In a couple of recent posts, I’ve written about how FOI Officers treat requesters’ details, and specifically about the handling of ‘round-robin’ requests. Although my intent was to indicate that, in the main, requesters’ details are handled sensitively and professionally, that wasn’t the message picked up by many of you.
David Higgerson, a journalist who blogs about, well, journalism, wrote about ways to avoid being identified as a ‘round-robin’ requester. The rather wonderfully named Fleet Street Blues blog featured a post on how to ensure that your FOI request isn’t singled out for special treatment. And a post on the Help Me Investigate blog explained “why who is requesting (shouldn’t but) can matter”.
It seemed to me that I’d hit a raw nerve. I asked around on Twitter, and the response was interesting. One journalist with a broadsheet reported that whenever he made an FOI request, his website instantly registers multiple hits from Government domains. Some suspected that the unease was due to bad experiences with Press Officers who get involved. One commented that his main concern was that if there were different procedures for journalists then the information would be disclosed later, just because of the number of desks that the request/response has to pass over.
Rather more worryingly, an FOI Officer suggested that some authorities are inclined to delay responses to journalists, calculating that when the information does eventually go out, the story will be old news. I want to say that that’s a terribly cynical view, but I can’t in all honesty. Of course that sort of thing happens on occasion, mostly in very political environments. I can’t speak for others, but when I’ve found myself in this situation, I’ve spoken out, and I do think that that’s an important part of the FOI Officer’s role. I’m not sure my bosses have always agreed.
On the journalists’ plus column, one civil servant pointed out to me that they have a hot line to the organisation, through the Press Office, that most people don’t. They only have to use FOI at all for the information that the Press Office are unwilling or unable to provide. Most people don’t have that, so have to use FOI as their only route to information.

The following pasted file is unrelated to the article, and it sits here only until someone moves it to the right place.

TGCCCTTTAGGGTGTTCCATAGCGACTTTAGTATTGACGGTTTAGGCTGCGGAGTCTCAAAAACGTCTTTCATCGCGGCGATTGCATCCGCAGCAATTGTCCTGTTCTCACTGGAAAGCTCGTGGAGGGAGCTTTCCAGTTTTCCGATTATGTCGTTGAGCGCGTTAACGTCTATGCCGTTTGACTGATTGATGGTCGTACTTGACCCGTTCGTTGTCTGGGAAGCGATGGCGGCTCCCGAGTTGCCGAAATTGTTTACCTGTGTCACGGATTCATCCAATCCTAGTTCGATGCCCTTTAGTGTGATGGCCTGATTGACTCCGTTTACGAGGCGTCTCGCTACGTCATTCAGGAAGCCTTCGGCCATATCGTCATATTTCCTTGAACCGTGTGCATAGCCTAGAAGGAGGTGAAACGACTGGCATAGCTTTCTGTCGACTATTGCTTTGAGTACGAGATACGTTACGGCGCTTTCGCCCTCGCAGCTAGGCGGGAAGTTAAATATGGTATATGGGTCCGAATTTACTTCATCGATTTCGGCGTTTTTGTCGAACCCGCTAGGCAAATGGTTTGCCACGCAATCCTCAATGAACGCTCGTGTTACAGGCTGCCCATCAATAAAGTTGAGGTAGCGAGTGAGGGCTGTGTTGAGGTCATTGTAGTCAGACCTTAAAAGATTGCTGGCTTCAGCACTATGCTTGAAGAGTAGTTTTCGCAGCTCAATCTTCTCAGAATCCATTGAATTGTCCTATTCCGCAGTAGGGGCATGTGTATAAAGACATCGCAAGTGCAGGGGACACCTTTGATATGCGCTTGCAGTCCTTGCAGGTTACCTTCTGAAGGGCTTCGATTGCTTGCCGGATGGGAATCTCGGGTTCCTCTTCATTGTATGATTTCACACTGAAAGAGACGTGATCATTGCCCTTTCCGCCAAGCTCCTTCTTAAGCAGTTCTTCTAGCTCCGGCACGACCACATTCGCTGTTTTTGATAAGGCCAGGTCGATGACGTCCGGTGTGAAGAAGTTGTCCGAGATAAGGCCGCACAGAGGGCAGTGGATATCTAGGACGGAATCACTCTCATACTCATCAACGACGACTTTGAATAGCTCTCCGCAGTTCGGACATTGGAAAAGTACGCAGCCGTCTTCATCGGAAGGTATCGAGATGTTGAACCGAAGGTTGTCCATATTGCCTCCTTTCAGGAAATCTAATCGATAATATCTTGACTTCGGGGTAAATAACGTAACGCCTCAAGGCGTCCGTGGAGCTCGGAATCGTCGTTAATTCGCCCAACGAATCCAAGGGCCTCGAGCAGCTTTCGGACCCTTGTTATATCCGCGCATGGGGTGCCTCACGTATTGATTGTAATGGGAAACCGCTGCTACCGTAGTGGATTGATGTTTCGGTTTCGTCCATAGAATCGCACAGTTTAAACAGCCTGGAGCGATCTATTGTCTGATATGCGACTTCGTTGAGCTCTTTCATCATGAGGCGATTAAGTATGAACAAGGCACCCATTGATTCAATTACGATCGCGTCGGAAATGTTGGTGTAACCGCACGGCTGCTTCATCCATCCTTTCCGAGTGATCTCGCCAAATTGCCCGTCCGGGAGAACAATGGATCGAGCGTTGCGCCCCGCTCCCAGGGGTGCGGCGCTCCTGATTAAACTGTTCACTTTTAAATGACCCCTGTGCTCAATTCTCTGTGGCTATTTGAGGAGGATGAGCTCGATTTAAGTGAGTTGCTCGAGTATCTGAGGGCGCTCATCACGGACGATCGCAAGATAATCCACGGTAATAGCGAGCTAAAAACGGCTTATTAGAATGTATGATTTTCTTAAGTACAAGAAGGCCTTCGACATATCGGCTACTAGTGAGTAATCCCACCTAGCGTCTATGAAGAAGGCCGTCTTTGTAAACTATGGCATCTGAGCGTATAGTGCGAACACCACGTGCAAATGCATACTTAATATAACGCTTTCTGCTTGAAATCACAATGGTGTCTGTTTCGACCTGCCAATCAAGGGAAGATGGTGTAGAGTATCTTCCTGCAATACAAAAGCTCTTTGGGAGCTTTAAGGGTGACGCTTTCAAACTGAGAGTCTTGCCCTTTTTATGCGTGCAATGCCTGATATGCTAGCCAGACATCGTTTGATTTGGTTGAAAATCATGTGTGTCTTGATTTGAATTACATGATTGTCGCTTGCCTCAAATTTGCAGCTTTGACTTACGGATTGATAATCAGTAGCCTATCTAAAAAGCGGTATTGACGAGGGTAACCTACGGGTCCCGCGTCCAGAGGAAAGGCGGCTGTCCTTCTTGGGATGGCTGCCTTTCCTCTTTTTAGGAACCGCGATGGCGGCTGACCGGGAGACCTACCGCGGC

And it’s not necessarily because they’re journalists that information goes out late. Just this week I sent out two FOI responses on the twentieth working day to a journalist and I pictured him sat there cursing me for deliberately scuppering his story. It was nothing of the sort of course – we’d had problems pulling the information together, coupled with technical issues, and just scraped the deadline. I alerted the Press Office to the responses that were going out, but it didn’t slow things down (in fact, by the time they responded to my email, the responses had already gone out).
So are journalists being paranoid? Like most of us, probably some of the time they are. Often they get a better service if anything, because we’re more concerned about how they’ll report the story.
But perhaps they’ve got a point. Academic Professor Alasdair Roberts wrote about the experience of Canadian journalists using FOI ten years ago. Government departments in Canada had a systematic approach for dealing with requests from journalists and other types of requester. If a request was from a journalist and/or related to certain sensitive subjects, it would be referred to the Minister. To cut a long story short, Professor Roberts’ research found that the result was that journalists tended to get responses later, and also that their requests were (significantly) more likely to be refused.
I don’t know if anyone has conducted similar research here in the UK (UCL Constitution Unit? University of Northumbria?), but it would be fascinating to hear from them if they have. Maybe those of us who are responsible for overseeing FOI in our respective institutions need to keep an eye out and ensure that we’re doing all we can to provide a fair service to our requesters from the media.